Major shipping company re-routes ships to reduce major impact on sperm whales

Conservation news


The world’s oceans are busy places, full of human activity, with over 50,000 ships transiting the world.

These shipping lanes overlap with breeding, feeding and migration routes of the world’s cetaceans. Vessels can physically strike animals, termed ‘ship strikes’ which cause severe injury or death of the animal. Often sinking to the seafloor, ship strikes often go unnoticed and unreported. Injured animals may suffer long-term consequences such as a decrease in fitness which could also have welfare implications. The threat of ship strike is driving many cetacean species to extinction.

In some areas, a logical solution to prevent ship strikes would be to separate ships and whales via traffic separation schemes. A few initiatives have been put into action with great success, for example on the approach to the Panama Canal, where over a dozen ships transit daily, a precise, narrower transit shipping lane, plus speed restrictions have been put in place to mitigate the threat of ship strike to humpback whales, who breed around Las Perlas archipelago which is 40 miles from the canal's southern entrance. Recent estimates suggest this could have reduced ship strikes by up to 90%.

Another whale species that is particularly at threat from ship strike is the sperm whale. In 2022, a major shipping and logistics conglomerate, MSC Group, have re-routed their ships on the west coast of Greece to reduce the risk of collisions with a sub-population of sperm whales in the Mediterranean. MSC Group not only operates container ships in the area, but MSC Cruises operates between April and October to take cruise passengers on Greek itineraries. All MSC ships will be rerouted.

Only 200 to 300 individual sperm whales remain in the eastern Mediterranean. This sub-population of sperm whales lives in the Hellenic Trench, a deep sea area just south of the Greek coast. This 1,000m deep trench is a critical habitat for the sperm whale, where they are resident year round and therefore feed and breed here. Although deep diving, sperm whales must come up to the surface to breathe and spend time logging on the surface to recuperate their oxygen levels before diving to feed again. This behaviour puts them directly at risk of ship strike as whales logging just under the water’s surface can appear invisible to oncoming ships, making mitigation impossible. The Hellenic Trench area is one of the world’s busiest shipping lanes, with more than 80 huge cargo ships passing across this area every day. Many ships travel through the Suez Canal and into the area of the Hellenic Trench.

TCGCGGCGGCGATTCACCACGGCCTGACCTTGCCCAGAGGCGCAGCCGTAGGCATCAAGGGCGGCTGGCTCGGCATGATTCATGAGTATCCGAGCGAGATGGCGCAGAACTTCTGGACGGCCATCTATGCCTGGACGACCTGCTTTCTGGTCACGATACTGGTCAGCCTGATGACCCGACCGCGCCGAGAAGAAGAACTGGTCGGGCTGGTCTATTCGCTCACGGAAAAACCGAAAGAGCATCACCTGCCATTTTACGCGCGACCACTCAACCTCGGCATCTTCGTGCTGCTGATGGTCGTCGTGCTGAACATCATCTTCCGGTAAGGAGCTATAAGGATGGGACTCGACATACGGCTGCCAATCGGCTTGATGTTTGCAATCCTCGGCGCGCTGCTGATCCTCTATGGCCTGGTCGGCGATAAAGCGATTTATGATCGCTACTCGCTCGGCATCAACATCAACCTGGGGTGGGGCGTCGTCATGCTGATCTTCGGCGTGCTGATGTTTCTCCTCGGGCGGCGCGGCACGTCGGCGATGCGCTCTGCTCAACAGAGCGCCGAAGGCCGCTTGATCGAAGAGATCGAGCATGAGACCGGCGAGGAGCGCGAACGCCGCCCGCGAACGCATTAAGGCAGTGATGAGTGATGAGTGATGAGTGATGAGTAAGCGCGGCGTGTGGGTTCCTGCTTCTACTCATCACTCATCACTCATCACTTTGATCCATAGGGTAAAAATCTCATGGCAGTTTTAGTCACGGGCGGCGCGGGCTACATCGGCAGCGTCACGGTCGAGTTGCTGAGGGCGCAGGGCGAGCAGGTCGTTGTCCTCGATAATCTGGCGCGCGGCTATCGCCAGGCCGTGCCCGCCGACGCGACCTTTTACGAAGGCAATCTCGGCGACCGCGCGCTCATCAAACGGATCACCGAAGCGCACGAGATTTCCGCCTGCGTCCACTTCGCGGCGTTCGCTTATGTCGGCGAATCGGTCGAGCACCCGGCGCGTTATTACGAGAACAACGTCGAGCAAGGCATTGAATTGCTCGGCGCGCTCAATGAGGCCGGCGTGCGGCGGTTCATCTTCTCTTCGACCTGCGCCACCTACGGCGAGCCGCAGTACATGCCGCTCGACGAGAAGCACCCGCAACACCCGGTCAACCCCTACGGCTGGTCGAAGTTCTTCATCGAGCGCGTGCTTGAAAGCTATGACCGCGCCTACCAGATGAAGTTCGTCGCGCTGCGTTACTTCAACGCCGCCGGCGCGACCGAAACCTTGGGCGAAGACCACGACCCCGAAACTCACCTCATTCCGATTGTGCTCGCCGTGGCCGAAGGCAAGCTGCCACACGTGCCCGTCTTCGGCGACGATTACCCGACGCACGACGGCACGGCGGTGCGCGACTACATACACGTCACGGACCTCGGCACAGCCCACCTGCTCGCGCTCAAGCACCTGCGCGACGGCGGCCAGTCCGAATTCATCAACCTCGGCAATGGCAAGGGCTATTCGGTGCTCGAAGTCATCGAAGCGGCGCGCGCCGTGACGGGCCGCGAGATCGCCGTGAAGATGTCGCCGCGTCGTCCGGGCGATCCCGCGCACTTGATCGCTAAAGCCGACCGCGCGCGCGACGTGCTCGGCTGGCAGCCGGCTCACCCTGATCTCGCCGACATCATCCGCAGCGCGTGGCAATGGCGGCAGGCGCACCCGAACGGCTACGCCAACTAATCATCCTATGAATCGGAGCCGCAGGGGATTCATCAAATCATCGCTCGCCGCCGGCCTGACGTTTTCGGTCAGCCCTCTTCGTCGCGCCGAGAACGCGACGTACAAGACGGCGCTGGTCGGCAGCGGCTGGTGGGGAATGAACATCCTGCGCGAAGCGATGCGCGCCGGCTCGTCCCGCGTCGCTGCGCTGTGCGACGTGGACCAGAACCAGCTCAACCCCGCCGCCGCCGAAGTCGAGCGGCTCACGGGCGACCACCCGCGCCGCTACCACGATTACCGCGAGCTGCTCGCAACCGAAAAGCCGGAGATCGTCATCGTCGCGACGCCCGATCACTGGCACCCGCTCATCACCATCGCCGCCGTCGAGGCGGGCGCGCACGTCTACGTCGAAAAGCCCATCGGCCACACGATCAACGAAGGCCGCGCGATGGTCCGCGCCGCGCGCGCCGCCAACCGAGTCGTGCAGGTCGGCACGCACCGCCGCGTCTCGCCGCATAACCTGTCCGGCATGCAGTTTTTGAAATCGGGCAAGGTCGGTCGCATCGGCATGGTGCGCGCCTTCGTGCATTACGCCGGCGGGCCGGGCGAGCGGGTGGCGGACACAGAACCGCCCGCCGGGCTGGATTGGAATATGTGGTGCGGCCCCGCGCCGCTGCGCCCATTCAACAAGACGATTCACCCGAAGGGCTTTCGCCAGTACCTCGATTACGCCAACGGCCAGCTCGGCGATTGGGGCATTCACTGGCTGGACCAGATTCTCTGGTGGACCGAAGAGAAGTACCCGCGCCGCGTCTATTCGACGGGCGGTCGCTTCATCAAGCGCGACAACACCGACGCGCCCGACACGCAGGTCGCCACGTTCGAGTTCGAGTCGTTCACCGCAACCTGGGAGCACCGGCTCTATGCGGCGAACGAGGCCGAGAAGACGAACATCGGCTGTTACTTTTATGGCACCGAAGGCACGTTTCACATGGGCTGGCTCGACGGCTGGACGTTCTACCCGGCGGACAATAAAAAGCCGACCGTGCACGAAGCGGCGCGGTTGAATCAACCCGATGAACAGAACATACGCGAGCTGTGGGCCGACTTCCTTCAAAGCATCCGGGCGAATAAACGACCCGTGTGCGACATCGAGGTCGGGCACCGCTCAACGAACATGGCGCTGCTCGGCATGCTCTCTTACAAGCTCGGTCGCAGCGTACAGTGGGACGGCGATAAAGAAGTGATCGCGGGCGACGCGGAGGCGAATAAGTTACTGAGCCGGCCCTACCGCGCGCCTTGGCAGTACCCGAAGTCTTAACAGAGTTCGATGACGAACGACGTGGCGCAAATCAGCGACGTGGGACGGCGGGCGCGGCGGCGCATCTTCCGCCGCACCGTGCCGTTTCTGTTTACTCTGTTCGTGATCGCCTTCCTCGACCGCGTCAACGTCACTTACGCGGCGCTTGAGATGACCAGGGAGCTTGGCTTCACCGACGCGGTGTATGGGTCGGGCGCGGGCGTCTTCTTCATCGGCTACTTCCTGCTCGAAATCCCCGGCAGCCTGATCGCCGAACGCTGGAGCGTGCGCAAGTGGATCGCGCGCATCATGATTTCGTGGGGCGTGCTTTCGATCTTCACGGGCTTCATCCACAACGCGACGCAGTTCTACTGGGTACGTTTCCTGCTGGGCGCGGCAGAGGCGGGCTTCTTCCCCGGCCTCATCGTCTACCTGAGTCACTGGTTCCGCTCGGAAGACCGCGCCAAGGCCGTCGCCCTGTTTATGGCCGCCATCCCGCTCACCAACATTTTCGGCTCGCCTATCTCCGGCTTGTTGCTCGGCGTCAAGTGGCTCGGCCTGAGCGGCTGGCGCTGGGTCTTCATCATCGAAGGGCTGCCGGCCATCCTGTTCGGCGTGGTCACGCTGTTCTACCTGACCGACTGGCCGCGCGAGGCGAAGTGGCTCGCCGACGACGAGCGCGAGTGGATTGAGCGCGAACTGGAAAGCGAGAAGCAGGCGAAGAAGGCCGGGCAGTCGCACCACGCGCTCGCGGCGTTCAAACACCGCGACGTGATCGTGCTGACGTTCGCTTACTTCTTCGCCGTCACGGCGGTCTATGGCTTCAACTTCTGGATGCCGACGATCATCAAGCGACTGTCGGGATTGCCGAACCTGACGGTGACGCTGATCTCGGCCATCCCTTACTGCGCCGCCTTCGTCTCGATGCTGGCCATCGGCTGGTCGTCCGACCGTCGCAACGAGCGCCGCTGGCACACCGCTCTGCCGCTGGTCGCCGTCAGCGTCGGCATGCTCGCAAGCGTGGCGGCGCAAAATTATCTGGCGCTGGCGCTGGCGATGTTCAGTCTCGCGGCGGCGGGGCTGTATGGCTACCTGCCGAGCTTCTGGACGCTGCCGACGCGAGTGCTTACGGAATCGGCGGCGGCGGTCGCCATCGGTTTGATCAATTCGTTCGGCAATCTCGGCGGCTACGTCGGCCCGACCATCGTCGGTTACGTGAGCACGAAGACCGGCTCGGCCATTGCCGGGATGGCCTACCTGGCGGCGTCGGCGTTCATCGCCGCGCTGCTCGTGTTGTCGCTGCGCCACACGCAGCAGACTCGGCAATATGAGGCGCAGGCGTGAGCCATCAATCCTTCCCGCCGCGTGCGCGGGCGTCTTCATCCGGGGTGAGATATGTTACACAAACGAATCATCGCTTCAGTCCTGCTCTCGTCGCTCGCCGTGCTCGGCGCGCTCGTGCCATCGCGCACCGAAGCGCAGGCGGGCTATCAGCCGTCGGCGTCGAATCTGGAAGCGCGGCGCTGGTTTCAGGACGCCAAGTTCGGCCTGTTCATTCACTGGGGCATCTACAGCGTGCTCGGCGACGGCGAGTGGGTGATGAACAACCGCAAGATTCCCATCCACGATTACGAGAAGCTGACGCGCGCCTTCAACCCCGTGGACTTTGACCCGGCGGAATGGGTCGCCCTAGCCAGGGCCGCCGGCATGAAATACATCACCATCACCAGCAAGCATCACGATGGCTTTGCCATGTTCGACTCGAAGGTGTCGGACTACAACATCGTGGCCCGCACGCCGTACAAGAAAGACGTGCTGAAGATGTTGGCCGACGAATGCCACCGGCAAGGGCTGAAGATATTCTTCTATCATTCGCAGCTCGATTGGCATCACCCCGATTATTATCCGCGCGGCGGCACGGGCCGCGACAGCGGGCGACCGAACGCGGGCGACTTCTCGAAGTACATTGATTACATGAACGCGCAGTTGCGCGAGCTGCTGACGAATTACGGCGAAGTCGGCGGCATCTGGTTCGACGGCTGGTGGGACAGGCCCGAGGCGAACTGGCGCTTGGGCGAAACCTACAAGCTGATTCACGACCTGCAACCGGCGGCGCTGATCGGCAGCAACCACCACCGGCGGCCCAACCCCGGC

The International Fund for Animal Welfare (IFAW), OceanCare and WWF Greece are working in collaboration with the Pelagos Cetacean Research Institute, which has been studying the eastern Mediterranean sperm whale population since 1998. They have found that more than half the sperm whales found stranded on the Greek coast show evidence of ship strike. This is the highest proportion of deaths caused by ship strikes that is known for any whale population globally. Worldwide, sperm whales are considered ‘Vulnerable’ but due to the small size and geographic isolation of this Mediterranean sub-population, they are listed as ‘Endangered’ on the IUCN Red List of Threatened Species.

This re-routing by MSC Group is a substantial contribution to the protection of sperm whales in the Eastern Mediterranean. Decisions like these are a huge step forward for the protection of whales and will hopefully be mirrored by other companies worldwide. To read more about ship strike, take a look at ORCA’s The State of European Cetaceans Report.

You can read more on the MSC website here.